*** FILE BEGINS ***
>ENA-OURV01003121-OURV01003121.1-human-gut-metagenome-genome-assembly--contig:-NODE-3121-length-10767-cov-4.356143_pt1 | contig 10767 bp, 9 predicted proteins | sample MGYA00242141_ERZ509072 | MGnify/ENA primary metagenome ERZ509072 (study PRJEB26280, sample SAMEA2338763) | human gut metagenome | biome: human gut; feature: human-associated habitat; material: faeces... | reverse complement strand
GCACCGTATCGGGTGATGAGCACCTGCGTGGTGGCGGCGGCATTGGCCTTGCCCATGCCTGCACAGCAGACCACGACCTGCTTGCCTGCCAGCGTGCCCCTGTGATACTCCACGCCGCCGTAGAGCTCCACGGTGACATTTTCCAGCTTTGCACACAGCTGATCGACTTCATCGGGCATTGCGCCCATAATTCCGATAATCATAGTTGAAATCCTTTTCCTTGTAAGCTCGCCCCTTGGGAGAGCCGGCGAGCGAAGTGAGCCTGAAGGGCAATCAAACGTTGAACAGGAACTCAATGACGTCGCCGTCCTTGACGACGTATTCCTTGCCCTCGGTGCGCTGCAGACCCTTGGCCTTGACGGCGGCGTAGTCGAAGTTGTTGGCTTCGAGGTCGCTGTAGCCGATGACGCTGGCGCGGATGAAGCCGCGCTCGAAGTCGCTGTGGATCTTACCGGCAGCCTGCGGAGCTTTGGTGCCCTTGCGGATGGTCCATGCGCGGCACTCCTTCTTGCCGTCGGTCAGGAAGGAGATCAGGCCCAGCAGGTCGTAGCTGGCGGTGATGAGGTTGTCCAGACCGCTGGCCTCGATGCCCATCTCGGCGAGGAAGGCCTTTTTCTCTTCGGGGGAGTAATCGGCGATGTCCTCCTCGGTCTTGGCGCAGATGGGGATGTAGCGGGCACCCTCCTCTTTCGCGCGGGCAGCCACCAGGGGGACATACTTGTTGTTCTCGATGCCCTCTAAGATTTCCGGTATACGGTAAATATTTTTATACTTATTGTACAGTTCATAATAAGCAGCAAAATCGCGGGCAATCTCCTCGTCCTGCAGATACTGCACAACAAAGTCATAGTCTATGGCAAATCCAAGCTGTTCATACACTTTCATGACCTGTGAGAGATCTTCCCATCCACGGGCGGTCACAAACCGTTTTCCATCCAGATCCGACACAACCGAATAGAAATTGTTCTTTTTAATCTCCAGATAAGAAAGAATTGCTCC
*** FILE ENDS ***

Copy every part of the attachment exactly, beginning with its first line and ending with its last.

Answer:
>ENA-OURV01003121-OURV01003121.1-human-gut-metagenome-genome-assembly--contig:-NODE-3121-length-10767-cov-4.356143_pt1 | contig 10767 bp, 9 predicted proteins | sample MGYA00242141_ERZ509072 | MGnify/ENA primary metagenome ERZ509072 (study PRJEB26280, sample SAMEA2338763) | human gut metagenome | biome: human gut; feature: human-associated habitat; material: faeces... | reverse complement strand
GCACCGTATCGGGTGATGAGCACCTGCGTGGTGGCGGCGGCATTGGCCTTGCCCATGCCTGCACAGCAGACCACGACCTGCTTGCCTGCCAGCGTGCCCCTGTGATACTCCACGCCGCCGTAGAGCTCCACGGTGACATTTTCCAGCTTTGCACACAGCTGATCGACTTCATCGGGCATTGCGCCCATAATTCCGATAATCATAGTTGAAATCCTTTTCCTTGTAAGCTCGCCCCTTGGGAGAGCCGGCGAGCGAAGTGAGCCTGAAGGGCAATCAAACGTTGAACAGGAACTCAATGACGTCGCCGTCCTTGACGACGTATTCCTTGCCCTCGGTGCGCTGCAGACCCTTGGCCTTGACGGCGGCGTAGTCGAAGTTGTTGGCTTCGAGGTCGCTGTAGCCGATGACGCTGGCGCGGATGAAGCCGCGCTCGAAGTCGCTGTGGATCTTACCGGCAGCCTGCGGAGCTTTGGTGCCCTTGCGGATGGTCCATGCGCGGCACTCCTTCTTGCCGTCGGTCAGGAAGGAGATCAGGCCCAGCAGGTCGTAGCTGGCGGTGATGAGGTTGTCCAGACCGCTGGCCTCGATGCCCATCTCGGCGAGGAAGGCCTTTTTCTCTTCGGGGGAGTAATCGGCGATGTCCTCCTCGGTCTTGGCGCAGATGGGGATGTAGCGGGCACCCTCCTCTTTCGCGCGGGCAGCCACCAGGGGGACATACTTGTTGTTCTCGATGCCCTCTAAGATTTCCGGTATACGGTAAATATTTTTATACTTATTGTACAGTTCATAATAAGCAGCAAAATCGCGGGCAATCTCCTCGTCCTGCAGATACTGCACAACAAAGTCATAGTCTATGGCAAATCCAAGCTGTTCATACACTTTCATGACCTGTGAGAGATCTTCCCATCCACGGGCGGTCACAAACCGTTTTCCATCCAGATCCGACACAACCGAATAGAAATTGTTCTTTTTAATCTCCAGATAAGAAAGAATTGCTCC